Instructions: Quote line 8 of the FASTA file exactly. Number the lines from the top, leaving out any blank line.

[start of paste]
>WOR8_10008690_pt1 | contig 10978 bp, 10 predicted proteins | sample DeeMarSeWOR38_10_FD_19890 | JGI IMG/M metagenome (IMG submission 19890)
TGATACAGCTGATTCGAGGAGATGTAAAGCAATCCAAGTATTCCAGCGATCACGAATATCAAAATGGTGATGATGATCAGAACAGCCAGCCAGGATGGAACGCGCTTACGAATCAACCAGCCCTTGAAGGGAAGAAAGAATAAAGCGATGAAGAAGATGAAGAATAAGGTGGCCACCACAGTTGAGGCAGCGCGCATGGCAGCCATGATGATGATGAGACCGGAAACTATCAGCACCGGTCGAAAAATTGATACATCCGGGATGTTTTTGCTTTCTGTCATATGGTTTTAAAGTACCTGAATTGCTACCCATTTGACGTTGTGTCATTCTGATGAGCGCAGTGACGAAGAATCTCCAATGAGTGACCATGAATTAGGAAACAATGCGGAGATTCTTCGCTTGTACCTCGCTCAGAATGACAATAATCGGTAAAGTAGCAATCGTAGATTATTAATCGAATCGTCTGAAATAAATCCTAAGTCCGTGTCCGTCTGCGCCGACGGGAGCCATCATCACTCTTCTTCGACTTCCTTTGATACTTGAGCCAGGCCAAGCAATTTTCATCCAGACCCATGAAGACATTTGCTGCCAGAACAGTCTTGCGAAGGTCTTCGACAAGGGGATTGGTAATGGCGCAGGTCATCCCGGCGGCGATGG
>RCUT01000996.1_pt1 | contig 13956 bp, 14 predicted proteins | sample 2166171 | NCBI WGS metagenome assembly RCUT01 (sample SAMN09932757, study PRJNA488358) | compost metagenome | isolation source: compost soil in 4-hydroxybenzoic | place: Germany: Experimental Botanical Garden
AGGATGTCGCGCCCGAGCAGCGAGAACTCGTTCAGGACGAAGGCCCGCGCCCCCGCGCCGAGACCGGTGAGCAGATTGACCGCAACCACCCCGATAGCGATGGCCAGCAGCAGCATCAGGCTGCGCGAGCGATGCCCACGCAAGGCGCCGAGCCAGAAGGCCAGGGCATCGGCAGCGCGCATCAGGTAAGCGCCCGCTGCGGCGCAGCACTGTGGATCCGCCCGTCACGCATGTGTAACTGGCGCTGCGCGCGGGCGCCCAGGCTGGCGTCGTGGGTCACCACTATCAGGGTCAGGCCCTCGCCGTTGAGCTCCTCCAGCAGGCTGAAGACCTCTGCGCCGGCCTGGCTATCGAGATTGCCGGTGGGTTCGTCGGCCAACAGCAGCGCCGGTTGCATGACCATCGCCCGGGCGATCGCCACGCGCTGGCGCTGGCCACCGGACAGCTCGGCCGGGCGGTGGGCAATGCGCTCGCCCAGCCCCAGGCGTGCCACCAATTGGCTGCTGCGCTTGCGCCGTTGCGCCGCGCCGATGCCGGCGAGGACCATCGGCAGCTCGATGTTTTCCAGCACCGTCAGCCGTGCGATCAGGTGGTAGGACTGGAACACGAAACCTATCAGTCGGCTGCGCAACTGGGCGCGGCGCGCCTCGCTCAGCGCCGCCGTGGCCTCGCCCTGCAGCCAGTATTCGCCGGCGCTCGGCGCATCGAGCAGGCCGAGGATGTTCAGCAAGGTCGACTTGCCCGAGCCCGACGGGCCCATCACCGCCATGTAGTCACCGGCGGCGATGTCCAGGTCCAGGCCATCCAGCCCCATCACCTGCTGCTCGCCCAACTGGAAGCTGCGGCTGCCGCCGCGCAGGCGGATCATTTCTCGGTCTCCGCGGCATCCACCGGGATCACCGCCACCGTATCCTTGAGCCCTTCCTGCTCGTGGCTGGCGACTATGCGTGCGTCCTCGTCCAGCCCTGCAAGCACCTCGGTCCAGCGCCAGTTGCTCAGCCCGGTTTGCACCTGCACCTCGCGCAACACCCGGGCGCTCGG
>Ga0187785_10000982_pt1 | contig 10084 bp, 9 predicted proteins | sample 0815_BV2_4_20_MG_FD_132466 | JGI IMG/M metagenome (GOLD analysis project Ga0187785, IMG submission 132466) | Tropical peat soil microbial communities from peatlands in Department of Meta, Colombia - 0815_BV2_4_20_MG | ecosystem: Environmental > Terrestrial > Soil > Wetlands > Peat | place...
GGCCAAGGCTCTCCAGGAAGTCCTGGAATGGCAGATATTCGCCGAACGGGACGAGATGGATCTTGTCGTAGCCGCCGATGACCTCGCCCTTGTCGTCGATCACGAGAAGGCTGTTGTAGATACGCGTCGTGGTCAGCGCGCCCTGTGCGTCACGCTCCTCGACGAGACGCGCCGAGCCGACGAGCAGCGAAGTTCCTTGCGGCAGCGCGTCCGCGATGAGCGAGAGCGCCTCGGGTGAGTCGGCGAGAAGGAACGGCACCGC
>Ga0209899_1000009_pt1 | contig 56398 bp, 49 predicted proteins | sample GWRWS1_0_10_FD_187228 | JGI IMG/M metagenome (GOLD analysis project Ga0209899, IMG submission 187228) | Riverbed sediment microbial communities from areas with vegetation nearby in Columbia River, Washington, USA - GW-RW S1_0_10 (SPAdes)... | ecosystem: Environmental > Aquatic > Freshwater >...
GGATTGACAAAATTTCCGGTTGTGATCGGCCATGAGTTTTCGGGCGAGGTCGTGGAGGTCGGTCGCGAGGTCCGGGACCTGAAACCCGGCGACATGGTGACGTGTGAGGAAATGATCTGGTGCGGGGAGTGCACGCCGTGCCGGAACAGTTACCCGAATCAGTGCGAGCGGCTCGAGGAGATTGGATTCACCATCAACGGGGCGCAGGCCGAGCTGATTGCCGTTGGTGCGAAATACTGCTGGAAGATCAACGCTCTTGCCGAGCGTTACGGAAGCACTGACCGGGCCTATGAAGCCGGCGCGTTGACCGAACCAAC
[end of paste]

GGATTGACAAAATTTCCGGTTGTGATCGGCCATGAGTTTTCGGGCGAGGTCGTGGAGGTCGGTCGCGAGGTCCGGGACCTGAAACCCGGCGACATGGTGACGTGTGAGGAAATGATCTGGTGCGGGGAGTGCACGCCGTGCCGGAACAGTTACCCGAATCAGTGCGAGCGGCTCGAGGAGATTGGATTCACCATCAACGGGGCGCAGGCCGAGCTGATTGCCGTTGGTGCGAAATACTGCTGGAAGATCAACGCTCTTGCCGAGCGTTACGGAAGCACTGACCGGGCCTATGAAGCCGGCGCGTTGACCGAACCAAC